Measurement of any physical quantity involves comparison with a certain basic, arbitrarily chosen, internationally accepted reference standard called unit. The result of a measurement of a physical quantity is expressed by a number (or numerical measure) accompanied by a unit.
SI Units
SI Base Units

SI Derived Units:
area  square meter  m^{2} 
volume  cubic meter  m^{3} 
speed, velocity  meter per second  m/s 
acceleration  meter per second squared  m/s^{2} 
wave number  reciprocal meter  m^{1} 
mass density  kilogram per cubic meter  kg/m^{3} 
specific volume  cubic meter per kilogram  m^{3}/kg 
current density  ampere per square meter  A/m^{2} 
magnetic field strength  ampere per meter  A/m 
amountofsubstance concentration  mole per cubic meter  mol/m^{3} 
luminance  candela per square meter  cd/m^{2} 
MKS System
MKS unit of measurement is meterkilogramsecond. SI unit was derived from MKS system. In MKS system length is in meter (m), area is in square meter (m2 ), volume is in cubic meter (m3 ), time in second (s), mass is in kilogram (kg), weight (force) is in kilogrammeter per second square (kgm/s2 ), density is in kilogram per centimeter square (kg/cm2 ), acceleration is in kilogrammeter per second square (kgm/s2 ), force(pressure) is in kilogramforce per square centimeter (kgf/cm2 ).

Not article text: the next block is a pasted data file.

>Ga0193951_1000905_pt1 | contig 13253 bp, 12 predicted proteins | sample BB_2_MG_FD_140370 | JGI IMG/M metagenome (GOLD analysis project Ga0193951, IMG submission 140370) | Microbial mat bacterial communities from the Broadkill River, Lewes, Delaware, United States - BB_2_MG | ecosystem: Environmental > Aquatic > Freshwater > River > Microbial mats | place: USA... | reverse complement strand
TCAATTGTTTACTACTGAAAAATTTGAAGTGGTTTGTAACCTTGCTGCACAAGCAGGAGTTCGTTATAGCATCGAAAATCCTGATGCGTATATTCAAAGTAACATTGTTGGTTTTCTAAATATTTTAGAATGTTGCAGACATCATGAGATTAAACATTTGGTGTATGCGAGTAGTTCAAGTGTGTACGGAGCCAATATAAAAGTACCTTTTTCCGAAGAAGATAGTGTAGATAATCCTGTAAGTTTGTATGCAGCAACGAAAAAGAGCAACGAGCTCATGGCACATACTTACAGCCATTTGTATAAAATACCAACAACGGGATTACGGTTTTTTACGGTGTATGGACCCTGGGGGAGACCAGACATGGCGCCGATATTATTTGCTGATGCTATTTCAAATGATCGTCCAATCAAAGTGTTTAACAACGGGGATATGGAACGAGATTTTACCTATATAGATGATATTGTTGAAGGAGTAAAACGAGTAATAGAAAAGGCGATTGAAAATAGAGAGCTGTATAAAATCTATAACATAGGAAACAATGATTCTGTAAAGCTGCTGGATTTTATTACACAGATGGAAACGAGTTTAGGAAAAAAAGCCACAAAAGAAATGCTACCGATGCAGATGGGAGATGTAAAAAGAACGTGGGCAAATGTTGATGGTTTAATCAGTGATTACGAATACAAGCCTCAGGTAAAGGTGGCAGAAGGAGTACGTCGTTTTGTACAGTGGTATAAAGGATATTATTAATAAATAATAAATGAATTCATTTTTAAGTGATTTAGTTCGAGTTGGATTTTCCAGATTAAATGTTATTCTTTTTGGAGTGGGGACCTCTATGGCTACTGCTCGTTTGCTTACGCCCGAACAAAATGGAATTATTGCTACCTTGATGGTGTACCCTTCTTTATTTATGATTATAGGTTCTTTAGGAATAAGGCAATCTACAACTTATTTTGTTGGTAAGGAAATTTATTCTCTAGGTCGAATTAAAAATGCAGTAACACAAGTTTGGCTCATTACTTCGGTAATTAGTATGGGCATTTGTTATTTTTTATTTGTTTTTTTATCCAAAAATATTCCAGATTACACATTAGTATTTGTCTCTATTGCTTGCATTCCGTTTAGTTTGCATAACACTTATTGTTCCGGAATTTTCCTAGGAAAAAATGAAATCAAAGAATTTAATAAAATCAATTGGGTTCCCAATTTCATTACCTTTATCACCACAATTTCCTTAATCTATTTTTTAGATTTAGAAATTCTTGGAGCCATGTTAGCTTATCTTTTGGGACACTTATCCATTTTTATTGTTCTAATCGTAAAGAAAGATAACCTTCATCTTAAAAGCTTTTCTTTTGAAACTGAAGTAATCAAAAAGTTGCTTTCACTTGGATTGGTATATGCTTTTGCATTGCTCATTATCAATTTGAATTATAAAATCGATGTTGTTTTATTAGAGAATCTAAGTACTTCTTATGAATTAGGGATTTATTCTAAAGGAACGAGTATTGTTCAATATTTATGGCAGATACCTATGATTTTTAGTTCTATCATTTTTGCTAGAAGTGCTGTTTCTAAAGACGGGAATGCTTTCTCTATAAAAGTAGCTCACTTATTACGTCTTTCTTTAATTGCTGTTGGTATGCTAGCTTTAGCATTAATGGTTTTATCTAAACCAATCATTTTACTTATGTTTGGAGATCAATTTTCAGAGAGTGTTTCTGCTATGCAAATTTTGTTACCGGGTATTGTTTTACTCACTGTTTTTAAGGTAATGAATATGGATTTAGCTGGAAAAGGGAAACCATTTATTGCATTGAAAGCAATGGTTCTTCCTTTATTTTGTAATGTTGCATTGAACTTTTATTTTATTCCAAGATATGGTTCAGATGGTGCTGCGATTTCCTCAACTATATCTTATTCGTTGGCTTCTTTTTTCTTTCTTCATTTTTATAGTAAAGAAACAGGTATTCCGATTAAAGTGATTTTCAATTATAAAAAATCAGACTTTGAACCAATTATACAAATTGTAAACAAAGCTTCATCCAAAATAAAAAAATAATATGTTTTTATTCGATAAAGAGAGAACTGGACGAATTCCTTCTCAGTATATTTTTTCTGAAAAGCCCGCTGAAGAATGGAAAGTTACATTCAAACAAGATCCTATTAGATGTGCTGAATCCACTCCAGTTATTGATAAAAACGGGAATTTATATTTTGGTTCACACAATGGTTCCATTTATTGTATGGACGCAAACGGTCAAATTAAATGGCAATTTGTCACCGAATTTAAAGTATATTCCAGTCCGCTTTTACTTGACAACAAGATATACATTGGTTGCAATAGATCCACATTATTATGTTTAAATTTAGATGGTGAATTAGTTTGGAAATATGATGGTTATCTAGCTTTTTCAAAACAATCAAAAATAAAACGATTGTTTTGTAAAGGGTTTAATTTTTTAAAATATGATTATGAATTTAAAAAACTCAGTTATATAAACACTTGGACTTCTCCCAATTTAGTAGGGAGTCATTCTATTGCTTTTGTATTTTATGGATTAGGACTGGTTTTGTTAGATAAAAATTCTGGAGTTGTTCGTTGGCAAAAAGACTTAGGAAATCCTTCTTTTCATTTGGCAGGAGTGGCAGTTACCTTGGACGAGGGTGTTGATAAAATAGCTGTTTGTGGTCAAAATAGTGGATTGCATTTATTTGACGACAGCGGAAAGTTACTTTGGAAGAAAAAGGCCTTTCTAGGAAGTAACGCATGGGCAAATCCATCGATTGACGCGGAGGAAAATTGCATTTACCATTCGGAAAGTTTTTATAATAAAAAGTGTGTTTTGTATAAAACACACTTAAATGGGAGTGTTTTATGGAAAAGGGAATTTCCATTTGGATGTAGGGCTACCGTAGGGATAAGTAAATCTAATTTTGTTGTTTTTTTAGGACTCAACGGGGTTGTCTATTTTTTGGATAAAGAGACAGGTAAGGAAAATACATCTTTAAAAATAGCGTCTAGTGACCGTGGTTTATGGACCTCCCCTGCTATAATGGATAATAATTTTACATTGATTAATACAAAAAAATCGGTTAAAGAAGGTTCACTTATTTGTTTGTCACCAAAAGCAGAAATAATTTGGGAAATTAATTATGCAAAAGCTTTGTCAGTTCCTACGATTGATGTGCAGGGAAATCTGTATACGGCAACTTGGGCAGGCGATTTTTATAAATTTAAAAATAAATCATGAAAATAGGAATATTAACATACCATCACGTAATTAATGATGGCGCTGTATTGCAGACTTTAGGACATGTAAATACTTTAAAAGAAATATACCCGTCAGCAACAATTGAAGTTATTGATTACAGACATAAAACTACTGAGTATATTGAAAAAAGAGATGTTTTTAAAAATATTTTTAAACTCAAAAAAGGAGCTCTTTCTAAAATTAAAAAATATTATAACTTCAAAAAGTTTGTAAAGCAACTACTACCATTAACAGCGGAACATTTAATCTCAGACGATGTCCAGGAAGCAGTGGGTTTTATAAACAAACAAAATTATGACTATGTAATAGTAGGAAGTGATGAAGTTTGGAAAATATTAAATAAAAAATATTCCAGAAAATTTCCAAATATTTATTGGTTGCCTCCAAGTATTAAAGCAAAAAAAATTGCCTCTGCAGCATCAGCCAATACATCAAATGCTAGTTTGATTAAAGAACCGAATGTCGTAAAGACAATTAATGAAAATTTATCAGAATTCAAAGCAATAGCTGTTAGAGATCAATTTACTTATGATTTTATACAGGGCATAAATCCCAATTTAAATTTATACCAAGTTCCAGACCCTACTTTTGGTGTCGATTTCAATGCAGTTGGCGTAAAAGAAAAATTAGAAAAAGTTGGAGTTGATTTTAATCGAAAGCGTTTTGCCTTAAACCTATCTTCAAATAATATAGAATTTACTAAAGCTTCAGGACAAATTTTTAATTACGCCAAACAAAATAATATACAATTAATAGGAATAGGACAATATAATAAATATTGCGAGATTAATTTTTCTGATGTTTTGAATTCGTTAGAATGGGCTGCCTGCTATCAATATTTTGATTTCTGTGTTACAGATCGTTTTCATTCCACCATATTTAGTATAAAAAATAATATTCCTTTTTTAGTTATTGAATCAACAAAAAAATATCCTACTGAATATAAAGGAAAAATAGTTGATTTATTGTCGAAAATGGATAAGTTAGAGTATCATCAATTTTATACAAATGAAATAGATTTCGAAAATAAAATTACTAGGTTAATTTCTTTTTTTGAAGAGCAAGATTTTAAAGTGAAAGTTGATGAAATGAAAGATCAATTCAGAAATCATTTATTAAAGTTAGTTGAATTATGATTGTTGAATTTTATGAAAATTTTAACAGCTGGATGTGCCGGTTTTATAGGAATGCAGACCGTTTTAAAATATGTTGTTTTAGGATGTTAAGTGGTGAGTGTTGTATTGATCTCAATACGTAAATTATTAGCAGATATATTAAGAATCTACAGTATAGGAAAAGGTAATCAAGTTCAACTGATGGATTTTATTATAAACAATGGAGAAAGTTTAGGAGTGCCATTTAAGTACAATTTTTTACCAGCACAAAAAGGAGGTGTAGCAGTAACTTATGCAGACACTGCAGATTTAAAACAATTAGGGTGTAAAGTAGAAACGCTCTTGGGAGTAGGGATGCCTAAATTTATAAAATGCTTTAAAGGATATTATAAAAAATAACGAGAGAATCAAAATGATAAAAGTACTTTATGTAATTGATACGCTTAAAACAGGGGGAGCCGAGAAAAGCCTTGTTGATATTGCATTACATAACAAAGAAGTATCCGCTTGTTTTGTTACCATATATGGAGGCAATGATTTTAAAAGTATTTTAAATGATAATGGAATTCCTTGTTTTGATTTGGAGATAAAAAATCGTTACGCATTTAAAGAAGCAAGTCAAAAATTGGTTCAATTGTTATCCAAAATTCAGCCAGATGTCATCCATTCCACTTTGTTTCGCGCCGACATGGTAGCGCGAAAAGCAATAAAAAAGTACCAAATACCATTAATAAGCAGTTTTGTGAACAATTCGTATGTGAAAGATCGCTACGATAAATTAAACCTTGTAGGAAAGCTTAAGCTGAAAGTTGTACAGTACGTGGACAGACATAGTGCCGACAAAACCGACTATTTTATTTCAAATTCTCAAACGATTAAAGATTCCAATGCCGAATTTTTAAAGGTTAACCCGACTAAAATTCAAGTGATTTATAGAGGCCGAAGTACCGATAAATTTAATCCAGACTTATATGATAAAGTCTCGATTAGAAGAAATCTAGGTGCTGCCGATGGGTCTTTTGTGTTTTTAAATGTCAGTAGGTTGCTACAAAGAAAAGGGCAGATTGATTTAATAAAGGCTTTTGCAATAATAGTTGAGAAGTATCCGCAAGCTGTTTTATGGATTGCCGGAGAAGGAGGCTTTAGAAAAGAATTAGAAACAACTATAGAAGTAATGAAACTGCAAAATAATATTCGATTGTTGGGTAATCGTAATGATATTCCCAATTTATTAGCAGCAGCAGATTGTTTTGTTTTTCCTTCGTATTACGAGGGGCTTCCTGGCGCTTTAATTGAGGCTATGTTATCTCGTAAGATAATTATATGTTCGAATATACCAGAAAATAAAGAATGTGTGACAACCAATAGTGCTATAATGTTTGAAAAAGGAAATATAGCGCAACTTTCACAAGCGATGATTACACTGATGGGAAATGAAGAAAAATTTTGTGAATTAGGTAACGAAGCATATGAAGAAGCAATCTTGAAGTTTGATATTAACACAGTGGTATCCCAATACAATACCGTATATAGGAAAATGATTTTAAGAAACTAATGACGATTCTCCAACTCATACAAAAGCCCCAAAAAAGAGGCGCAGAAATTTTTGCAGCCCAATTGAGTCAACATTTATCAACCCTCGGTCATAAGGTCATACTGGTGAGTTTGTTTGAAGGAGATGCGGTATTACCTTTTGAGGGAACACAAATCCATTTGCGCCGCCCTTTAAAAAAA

CGS System
The CGS system was introduced formally by the British Association for the Advancement of Science in 1874. It found almost immediate favor with working scientists, and it was the system most commonly used in scientific work for many years. Meanwhile, the further development of the metric system was based on meter and kilogram standards created and distributed in 1889 by the International Bureau of Weights and Measures (BIPM). During the 20th century, metric units based on the meter and kilogram–the MKS units–were used more and more in commercial transactions, engineering, and other practical areas.
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